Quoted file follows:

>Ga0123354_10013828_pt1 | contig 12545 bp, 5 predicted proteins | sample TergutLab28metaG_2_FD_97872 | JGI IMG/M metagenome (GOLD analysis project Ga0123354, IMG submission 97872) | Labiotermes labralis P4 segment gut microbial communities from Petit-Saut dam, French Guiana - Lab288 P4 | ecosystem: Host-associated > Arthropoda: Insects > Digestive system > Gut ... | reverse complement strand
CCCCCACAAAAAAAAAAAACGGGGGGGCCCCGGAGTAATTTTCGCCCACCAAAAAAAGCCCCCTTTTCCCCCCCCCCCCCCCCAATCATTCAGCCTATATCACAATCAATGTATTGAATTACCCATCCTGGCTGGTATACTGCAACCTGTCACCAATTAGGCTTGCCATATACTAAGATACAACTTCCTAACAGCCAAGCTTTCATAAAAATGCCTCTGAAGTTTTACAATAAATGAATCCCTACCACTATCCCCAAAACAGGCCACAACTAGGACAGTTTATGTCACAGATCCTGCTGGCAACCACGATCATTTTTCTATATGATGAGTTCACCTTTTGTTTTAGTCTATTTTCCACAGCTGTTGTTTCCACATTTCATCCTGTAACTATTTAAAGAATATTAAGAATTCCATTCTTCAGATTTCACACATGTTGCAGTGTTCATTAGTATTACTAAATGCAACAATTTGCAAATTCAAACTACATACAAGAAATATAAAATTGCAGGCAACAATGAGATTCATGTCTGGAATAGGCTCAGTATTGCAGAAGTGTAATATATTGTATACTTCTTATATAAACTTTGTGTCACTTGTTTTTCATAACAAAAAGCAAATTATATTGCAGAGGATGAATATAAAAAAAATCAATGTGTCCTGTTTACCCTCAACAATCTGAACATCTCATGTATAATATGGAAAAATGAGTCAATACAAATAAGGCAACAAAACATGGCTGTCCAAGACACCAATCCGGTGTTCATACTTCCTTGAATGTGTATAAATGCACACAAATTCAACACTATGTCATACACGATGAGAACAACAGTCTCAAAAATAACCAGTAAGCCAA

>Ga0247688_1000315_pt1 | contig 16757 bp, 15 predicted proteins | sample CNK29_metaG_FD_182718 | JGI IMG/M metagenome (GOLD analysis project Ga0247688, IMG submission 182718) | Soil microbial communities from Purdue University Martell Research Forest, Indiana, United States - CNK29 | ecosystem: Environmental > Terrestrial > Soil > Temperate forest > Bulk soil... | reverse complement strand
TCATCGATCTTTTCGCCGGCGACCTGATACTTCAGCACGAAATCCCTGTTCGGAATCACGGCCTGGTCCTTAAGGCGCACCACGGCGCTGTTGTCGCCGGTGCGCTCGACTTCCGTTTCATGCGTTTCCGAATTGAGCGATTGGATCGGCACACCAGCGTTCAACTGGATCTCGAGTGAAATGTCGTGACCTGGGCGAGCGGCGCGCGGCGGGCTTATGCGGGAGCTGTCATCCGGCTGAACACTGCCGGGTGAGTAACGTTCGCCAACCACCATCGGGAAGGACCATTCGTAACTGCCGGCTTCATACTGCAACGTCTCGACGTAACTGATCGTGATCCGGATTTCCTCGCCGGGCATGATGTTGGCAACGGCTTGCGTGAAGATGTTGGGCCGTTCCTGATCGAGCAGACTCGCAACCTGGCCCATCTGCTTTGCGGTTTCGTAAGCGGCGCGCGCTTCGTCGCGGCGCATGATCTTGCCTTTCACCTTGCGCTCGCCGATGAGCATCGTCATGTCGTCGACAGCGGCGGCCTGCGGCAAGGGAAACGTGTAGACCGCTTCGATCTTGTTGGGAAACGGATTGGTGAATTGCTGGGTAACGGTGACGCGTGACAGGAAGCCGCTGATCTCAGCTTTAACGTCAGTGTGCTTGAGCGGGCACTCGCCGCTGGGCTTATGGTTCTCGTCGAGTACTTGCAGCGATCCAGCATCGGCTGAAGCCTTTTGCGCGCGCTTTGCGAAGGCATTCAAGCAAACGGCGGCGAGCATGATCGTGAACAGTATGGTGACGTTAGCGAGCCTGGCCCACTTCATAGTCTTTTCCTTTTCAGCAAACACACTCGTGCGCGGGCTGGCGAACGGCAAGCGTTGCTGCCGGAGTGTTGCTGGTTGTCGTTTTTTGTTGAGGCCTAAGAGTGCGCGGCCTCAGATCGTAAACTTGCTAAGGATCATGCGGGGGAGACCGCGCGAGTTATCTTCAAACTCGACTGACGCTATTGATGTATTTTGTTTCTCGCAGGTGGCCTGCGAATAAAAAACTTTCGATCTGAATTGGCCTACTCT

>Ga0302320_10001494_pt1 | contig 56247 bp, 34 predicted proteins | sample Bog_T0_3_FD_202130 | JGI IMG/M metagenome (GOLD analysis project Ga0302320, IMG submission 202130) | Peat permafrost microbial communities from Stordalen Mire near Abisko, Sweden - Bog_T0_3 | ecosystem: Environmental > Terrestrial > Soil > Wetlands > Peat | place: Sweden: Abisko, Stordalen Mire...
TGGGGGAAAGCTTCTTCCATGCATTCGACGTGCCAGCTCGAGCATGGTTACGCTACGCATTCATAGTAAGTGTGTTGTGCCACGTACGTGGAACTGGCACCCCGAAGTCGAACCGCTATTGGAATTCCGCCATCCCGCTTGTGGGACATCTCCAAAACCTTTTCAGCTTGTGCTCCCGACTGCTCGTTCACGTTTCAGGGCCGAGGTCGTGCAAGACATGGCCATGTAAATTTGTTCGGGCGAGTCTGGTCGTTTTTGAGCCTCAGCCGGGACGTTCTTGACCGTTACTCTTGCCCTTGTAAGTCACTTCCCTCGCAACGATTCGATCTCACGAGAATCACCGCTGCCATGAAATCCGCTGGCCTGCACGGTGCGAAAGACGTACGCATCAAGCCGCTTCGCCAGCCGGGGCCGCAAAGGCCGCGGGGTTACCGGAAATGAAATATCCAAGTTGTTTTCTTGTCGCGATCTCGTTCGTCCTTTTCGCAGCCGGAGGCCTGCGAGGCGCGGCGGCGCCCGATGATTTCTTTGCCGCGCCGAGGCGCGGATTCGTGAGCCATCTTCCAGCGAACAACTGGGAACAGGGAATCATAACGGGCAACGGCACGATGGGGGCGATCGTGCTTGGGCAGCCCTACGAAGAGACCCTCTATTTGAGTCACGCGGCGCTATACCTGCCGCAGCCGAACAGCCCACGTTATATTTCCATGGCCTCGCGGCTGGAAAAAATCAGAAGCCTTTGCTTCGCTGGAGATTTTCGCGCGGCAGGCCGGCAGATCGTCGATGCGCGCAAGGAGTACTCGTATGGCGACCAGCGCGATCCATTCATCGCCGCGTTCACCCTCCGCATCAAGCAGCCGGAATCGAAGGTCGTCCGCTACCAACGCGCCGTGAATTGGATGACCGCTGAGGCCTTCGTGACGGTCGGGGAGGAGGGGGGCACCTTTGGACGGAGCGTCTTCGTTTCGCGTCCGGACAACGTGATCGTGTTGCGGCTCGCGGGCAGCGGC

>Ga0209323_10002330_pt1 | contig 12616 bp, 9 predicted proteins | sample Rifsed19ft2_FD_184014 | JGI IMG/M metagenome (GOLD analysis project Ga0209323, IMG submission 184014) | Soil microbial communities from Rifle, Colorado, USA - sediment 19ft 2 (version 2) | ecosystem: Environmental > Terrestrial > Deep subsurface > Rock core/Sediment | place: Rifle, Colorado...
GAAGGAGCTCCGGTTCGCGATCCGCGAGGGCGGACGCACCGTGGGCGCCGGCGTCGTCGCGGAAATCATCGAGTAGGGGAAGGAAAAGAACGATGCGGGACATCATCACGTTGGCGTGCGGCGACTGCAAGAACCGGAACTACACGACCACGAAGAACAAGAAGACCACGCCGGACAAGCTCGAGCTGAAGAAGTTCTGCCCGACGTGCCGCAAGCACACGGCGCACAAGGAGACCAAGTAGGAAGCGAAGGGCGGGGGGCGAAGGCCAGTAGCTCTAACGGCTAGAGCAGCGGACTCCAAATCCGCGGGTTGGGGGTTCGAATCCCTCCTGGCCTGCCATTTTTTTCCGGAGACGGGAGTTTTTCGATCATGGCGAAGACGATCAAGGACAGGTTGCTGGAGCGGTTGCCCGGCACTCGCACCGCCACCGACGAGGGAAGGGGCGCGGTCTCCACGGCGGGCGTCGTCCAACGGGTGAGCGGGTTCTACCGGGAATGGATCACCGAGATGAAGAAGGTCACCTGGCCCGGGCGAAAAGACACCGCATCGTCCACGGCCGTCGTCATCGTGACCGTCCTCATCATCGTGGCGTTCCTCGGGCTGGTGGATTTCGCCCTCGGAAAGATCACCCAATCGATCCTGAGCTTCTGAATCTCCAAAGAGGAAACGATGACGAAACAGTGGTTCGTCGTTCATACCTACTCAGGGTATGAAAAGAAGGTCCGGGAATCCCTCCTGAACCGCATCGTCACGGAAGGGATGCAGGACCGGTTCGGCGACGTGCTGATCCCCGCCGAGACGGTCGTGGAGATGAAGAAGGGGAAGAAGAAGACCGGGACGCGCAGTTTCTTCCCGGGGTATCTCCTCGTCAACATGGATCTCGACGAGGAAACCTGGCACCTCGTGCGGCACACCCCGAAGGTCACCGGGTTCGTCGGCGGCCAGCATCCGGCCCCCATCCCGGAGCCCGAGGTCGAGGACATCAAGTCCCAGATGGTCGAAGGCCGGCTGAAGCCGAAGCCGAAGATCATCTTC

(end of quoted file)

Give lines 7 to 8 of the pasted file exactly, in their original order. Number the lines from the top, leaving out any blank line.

>Ga0209323_10002330_pt1 | contig 12616 bp, 9 predicted proteins | sample Rifsed19ft2_FD_184014 | JGI IMG/M metagenome (GOLD analysis project Ga0209323, IMG submission 184014) | Soil microbial communities from Rifle, Colorado, USA - sediment 19ft 2 (version 2) | ecosystem: Environmental > Terrestrial > Deep subsurface > Rock core/Sediment | place: Rifle, Colorado...
GAAGGAGCTCCGGTTCGCGATCCGCGAGGGCGGACGCACCGTGGGCGCCGGCGTCGTCGCGGAAATCATCGAGTAGGGGAAGGAAAAGAACGATGCGGGACATCATCACGTTGGCGTGCGGCGACTGCAAGAACCGGAACTACACGACCACGAAGAACAAGAAGACCACGCCGGACAAGCTCGAGCTGAAGAAGTTCTGCCCGACGTGCCGCAAGCACACGGCGCACAAGGAGACCAAGTAGGAAGCGAAGGGCGGGGGGCGAAGGCCAGTAGCTCTAACGGCTAGAGCAGCGGACTCCAAATCCGCGGGTTGGGGGTTCGAATCCCTCCTGGCCTGCCATTTTTTTCCGGAGACGGGAGTTTTTCGATCATGGCGAAGACGATCAAGGACAGGTTGCTGGAGCGGTTGCCCGGCACTCGCACCGCCACCGACGAGGGAAGGGGCGCGGTCTCCACGGCGGGCGTCGTCCAACGGGTGAGCGGGTTCTACCGGGAATGGATCACCGAGATGAAGAAGGTCACCTGGCCCGGGCGAAAAGACACCGCATCGTCCACGGCCGTCGTCATCGTGACCGTCCTCATCATCGTGGCGTTCCTCGGGCTGGTGGATTTCGCCCTCGGAAAGATCACCCAATCGATCCTGAGCTTCTGAATCTCCAAAGAGGAAACGATGACGAAACAGTGGTTCGTCGTTCATACCTACTCAGGGTATGAAAAGAAGGTCCGGGAATCCCTCCTGAACCGCATCGTCACGGAAGGGATGCAGGACCGGTTCGGCGACGTGCTGATCCCCGCCGAGACGGTCGTGGAGATGAAGAAGGGGAAGAAGAAGACCGGGACGCGCAGTTTCTTCCCGGGGTATCTCCTCGTCAACATGGATCTCGACGAGGAAACCTGGCACCTCGTGCGGCACACCCCGAAGGTCACCGGGTTCGTCGGCGGCCAGCATCCGGCCCCCATCCCGGAGCCCGAGGTCGAGGACATCAAGTCCCAGATGGTCGAAGGCCGGCTGAAGCCGAAGCCGAAGATCATCTTC